FIG. 4 shows the variation in force during the turning operation as a function of the chip length when single-crystal natural diamond is used for the tool tip, and
FIG. 5 shows the variation in force during the turning operation as a function of the chip length when boron-containing single-crystal synthetic diamond according to the invention is used.
In FIGS. 1 and 2, reference numeral 1 denotes a diamond tool in the form of a cutter. The tool comprises a steel shank 3 at one end of which a single-crystal diamond 5 is soldered as the tool tip. The shank 3 contains a through hole 7 which serves to secure the tool to a lathe. The rake face 9 coincides with a (001)-crystal face of the diamond and extends parallel to the shank surface 17. The crystallographic axial direction 11 of the diamond is selected from the - or -direction and extends parallel to the axis 13 of the tool. The single-crystal diamond 5 is oriented using a Laue X-ray diffraction technique. By means of grinding, the diamond is provided with a cutting edge having a radius 15 of 1 mm. A clearance face 19 has a conical surface and forms an angle α (clearance angle) of 5° with the normal 21 to the rake face 9. The tool tip is polished on a cast-iron grinding wheel which is impregnated with synthetic diamond grains having dimensions of 0.1 to 2 μm.
The diamond tool is used in combination with a numerically controlled precision lathe which comprises hydrostatic slides and an air-bearing main spindle. During turning the tool tip is lubricated with kerosene, while the chips originating from the workpiece are exhausted continuously. During the turning operation, the rake face 9 (FIGS. 1 and 2) of the tool tip extends perpendicularly to the workpiece to be machined. The slide on which the diamond tool is provided comprises piezoelectric dynamometers with which the forces acting on the tool tip can be measured in three perpendicular directions (FIG. 3). The three forces are the main cutting force Fc, the thrust force Fp and the transverse force Ff. FIG. 3 diagrammatically represents the disc-shaped workpiece 2 to be turned which rotates about an axis 4 in the direction of an arrow 6. FIG. 3 shows the forces acting on the tool tip of the diamond tool 1.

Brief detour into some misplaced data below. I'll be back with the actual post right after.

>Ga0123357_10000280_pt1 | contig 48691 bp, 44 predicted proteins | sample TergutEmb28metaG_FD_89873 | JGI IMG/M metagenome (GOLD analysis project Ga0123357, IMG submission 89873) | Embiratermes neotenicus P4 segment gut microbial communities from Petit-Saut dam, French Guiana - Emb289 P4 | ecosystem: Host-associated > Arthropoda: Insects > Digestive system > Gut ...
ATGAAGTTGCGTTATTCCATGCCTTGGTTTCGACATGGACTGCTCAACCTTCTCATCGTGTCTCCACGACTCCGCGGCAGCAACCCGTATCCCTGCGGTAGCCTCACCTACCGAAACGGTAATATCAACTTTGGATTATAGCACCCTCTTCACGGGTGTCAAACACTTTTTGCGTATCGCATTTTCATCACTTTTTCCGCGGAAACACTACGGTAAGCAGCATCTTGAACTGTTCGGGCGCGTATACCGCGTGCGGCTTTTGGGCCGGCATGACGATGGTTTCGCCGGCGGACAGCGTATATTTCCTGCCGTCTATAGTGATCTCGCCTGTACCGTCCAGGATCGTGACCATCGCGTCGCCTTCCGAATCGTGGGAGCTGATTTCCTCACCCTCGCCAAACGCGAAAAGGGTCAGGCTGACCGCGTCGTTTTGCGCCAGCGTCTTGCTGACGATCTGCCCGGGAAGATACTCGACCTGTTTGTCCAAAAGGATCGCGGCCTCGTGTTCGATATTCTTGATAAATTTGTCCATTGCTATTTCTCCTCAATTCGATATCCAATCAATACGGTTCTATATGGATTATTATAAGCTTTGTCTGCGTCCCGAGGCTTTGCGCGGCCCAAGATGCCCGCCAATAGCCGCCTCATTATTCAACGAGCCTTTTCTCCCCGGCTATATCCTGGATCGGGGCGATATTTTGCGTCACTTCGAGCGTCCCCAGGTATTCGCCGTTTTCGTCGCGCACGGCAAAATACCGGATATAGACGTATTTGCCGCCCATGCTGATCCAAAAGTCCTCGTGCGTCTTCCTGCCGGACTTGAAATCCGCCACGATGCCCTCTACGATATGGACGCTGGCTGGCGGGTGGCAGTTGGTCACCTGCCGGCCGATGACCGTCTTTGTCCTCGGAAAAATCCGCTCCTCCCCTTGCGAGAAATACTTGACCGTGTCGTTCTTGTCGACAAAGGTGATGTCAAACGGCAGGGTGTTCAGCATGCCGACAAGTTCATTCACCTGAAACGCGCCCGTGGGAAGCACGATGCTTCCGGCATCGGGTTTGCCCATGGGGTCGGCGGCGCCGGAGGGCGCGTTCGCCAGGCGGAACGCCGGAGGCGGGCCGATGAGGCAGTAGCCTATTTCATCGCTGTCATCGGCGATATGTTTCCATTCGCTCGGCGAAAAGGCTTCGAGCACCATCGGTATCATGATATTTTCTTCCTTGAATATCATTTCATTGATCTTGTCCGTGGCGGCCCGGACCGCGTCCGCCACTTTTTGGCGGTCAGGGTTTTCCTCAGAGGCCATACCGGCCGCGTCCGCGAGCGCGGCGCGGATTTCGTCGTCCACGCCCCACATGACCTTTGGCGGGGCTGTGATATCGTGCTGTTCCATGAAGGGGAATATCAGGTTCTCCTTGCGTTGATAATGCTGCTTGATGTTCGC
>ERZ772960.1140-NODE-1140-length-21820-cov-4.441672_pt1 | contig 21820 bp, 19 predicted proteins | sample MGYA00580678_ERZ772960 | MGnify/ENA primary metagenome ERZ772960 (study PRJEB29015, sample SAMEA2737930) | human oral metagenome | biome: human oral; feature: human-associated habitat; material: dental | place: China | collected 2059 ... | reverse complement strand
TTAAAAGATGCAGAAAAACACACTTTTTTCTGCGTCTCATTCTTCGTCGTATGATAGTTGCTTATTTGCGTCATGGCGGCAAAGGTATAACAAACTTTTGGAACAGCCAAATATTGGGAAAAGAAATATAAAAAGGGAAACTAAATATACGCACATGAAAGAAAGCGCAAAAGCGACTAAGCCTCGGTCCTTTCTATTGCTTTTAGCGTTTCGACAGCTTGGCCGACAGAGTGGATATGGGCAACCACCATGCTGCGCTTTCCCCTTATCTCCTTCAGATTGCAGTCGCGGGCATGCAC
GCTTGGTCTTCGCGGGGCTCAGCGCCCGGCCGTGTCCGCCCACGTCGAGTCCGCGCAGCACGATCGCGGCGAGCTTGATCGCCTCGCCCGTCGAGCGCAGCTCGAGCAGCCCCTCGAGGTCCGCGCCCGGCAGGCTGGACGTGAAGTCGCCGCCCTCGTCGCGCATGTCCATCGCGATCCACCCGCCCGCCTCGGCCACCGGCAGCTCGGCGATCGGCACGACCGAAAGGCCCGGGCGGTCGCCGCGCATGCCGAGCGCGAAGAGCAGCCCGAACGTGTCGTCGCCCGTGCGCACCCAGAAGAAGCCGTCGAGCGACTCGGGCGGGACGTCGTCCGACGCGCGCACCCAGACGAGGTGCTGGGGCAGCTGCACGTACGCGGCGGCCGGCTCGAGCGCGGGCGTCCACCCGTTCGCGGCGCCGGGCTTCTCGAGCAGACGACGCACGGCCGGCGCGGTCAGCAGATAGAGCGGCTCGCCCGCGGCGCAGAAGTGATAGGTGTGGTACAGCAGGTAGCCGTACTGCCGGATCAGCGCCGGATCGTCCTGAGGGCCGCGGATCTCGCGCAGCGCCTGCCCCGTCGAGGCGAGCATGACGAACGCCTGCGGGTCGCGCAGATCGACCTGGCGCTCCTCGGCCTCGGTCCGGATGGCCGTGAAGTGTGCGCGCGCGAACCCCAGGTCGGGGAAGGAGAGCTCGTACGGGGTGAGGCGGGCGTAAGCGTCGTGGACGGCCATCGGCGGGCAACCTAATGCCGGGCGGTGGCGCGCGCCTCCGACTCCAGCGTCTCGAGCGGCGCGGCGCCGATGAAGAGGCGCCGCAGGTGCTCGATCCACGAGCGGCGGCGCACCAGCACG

A disc-shaped workpiece 2 of electrolytic copper (type ASTM F6877) which is deoxidized under an inert gas is used as the test material for the diamonds to be tested. This material exhibits little variation in terms of hardness and composition and has a very fine microstructure. The "Vickers" hardness is 86 HV.
To determine the resistance to wear of the diamonds an overall chip length of 50 km is turned off the copper disc 2. The speed of rotation of this disc is 1000 rpm. The feed is 5 μm per revolution and the cutting depth is also 5 μm. The three above-mentioned forces are measured at the beginning and after each 10 km of chip length. After 50 km of chip length the so-called crater wear of the diamond is measured by means of a Talystep apparatus. Crater wear is the formation of craters which occurs in the surface of the rake face during the use of the tool.
In the test three single-crystal diamond types are used, namely natural diamond, synthetic diamond and boron-containing synthetic diamond. The latter type of diamond is supplied by Sumitomo Electric Industries Ltd. and contains, dependent upon the location in the crystal, 5.7 to 57 ppm of boron (1018 -1019 atoms of boron per cm3). The measured crater wear in μm is listed in the table below which also contains the crystallographic axial direction 11 used (FIGS. 1 and 2).
TABLE______________________________________Crater wear in μm axial directiondiamond type  ______________________________________natural diamond 2.38 3.00synthetic diamond 1.56 0.80B-containing 0.00 0.00synthetic diamond______________________________________
The table shows that synthetic diamond is less subject to wear than natural diamond. Boron-containing diamond exhibits no signs of wear at all after the copper used has been turned off to a chip length of 50 km. In all cases, the  axial direction is to be preferred.
The forces F in mN which occur during turning the copper are plotted in FIG. 4 as a function of the chip length d in km for a tool tip of single-crystal natural diamond. In FIG. 5 the forces are plotted for a tool tip of synthetic single-crystal boron-containing diamond. The reduction of Fc and Fp in the case of natural diamond is an indication of crater formation in the rake face, as a result of which the chips formed can be removed more easily. The crater will increase with time causing the cutting edge to chip. In the case of synthetic single-crystal boron-containing diamond no crater formation takes place and, hence, the forces occurring remain constant. By virtue of the substantially reduced wear when boron-containing single-crystal diamond is used a high dimensional accuracy and surface roughness Rmax of 5 nm can be attained together with a long working life.
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|U.S. Classification||407/119, 125/36, 76/DIG.12, 407/118|
|International Classification||B23B27/20, C30B29/04|
|Cooperative Classification||Y10T407/27, Y10T407/26, Y10S76/12, B23B27/20|
|Sep 11, 1990||AS||Assignment|
Owner name: U.S. PHILIPS CORPORATION, 100 EAST 42ND STREET, NE
Free format text: ASSIGNMENT OF ASSIGNORS INTEREST.;ASSIGNOR:OOMEN, JOHANNES M.;REEL/FRAME:005438/0622
Effective date: 19900831
|Jun 30, 1995||FPAY||Fee payment|
Year of fee payment: 4
|Aug 3, 1999||REMI||Maintenance fee reminder mailed|
|Jan 9, 2000||LAPS||Lapse for failure to pay maintenance fees|
|Mar 21, 2000||FP||Expired due to failure to pay maintenance fee|
Effective date: 20000107